The Liaoning Provincial Archives in northeast China on Friday received the donation of a substantial number of wartime documents relating to Comfort Women, the Nanjing Massacre and other brutalities committed by Japanese troops in China during WWII.
The donation was made by the son of late American-Chinese historian Wu Tianwei, a history professor at Southern Illinois University who dedicated himself to the study of Japanese wartime brutalities and started the first "Japanese Wartime Atrocity Memorial" outside China in California.
The donation includes more than 1,000 videotapes tracking how the Japanese invaders captured Shanghai and Cangxian County in north China's Hebei Province, as well as 2,000 files, books and magazines preserving historical proofs about Comfort Women, the Nanjing Massacre, and the biochemical experiments carried out on Chinese civilians in northeast China by the notorious Unit 731 of the Japanese Imperial Forces.
Briand Wu, Wu Tianwei's son, said he was very happy to see the precious books and research materials stored here, and hoped they will play an important role in providing further understanding of the Japanese atrocities that future Chinese generations should remember.
"I am following my father's will, I'm sure that's what he wanted to see," he said at the donation ceremony.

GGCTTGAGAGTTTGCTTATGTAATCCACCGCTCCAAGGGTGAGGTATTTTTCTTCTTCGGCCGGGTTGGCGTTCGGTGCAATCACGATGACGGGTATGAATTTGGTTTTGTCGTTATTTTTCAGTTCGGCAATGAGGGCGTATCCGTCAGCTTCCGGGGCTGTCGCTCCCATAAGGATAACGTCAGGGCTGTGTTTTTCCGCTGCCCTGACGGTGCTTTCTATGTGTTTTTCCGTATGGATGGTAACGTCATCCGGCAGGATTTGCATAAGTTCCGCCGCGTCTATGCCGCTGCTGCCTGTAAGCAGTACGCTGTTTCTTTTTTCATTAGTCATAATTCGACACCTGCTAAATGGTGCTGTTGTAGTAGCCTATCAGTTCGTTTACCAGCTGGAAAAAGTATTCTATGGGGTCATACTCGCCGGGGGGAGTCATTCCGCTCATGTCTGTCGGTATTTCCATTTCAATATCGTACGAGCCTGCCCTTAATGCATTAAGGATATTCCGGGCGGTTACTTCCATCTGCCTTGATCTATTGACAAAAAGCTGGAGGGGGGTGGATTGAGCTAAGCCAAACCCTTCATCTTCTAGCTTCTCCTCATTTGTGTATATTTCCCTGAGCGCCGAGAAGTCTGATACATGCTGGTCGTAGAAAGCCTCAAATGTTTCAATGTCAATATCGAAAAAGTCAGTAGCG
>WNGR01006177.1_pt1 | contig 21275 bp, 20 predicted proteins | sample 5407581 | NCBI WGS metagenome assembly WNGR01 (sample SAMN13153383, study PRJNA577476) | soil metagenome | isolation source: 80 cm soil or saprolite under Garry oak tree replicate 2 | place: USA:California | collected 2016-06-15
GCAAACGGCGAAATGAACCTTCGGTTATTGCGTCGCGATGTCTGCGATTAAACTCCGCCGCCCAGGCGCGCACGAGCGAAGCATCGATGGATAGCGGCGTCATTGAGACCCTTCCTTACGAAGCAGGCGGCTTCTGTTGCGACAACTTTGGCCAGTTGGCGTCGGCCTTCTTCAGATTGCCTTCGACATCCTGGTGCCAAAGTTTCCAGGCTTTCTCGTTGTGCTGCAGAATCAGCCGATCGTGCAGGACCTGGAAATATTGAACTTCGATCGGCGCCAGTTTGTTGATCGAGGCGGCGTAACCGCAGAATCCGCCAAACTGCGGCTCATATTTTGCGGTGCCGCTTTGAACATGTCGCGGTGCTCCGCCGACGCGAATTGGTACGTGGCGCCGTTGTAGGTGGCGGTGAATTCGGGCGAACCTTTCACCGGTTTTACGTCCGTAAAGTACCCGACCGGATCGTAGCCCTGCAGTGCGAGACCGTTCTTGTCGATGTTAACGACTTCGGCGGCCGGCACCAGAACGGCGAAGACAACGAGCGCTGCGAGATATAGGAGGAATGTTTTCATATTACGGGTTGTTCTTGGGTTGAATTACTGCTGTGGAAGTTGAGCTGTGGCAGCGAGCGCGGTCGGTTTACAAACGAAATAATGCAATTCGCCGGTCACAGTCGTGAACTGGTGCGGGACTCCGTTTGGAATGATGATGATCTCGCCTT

More and more evidence proving Japanese wartime atrocities have been added to the Chinese museums after collectors donated them from home and abroad.
Some 20 items including combat dispatches, letters and newspapers were donated last September by Daito Satoshi, abbot of the Kyoto-based Enkoji Temple, and will be displayed in the Memorial Hall of the Victims of the Nanjing Massacre.
Even though there is already abundant proof, some right-wing conservatives in Japan continue to question the massacre and the numbers of people that were murdered in Nanjing.
At a regular press conference in Beijing, Chinese Foreign Ministry Spokesman Qin Gang on Thursday criticized Japanese dietmen's denial and cover-up of the Nanjing Massacre. Asked to comment on the Japanese dietmen's denial of the massacre in a report released on June 19, he said their attempts to obliterate or conceal the historic facts including the Nanjing Massacre would bring them international condemnation.
Qin said that those who tried to blot out the memory of the massacre have an unethical approach to history and lack courage.
This year marks the 70th anniversary of the Nanjing Massacre. Qin said that China hoped Japan would adopt a responsible attitude in handling historical issues including the Nanjing Massacre and the issue of comfort women.
The massacre occurred in December 1937 when Japanese troops occupied Nanjing, then capital of China. More than 300,000 Chinese were killed, one third of the city's buildings were burned and more than 20,000 women were raped in eight weeks.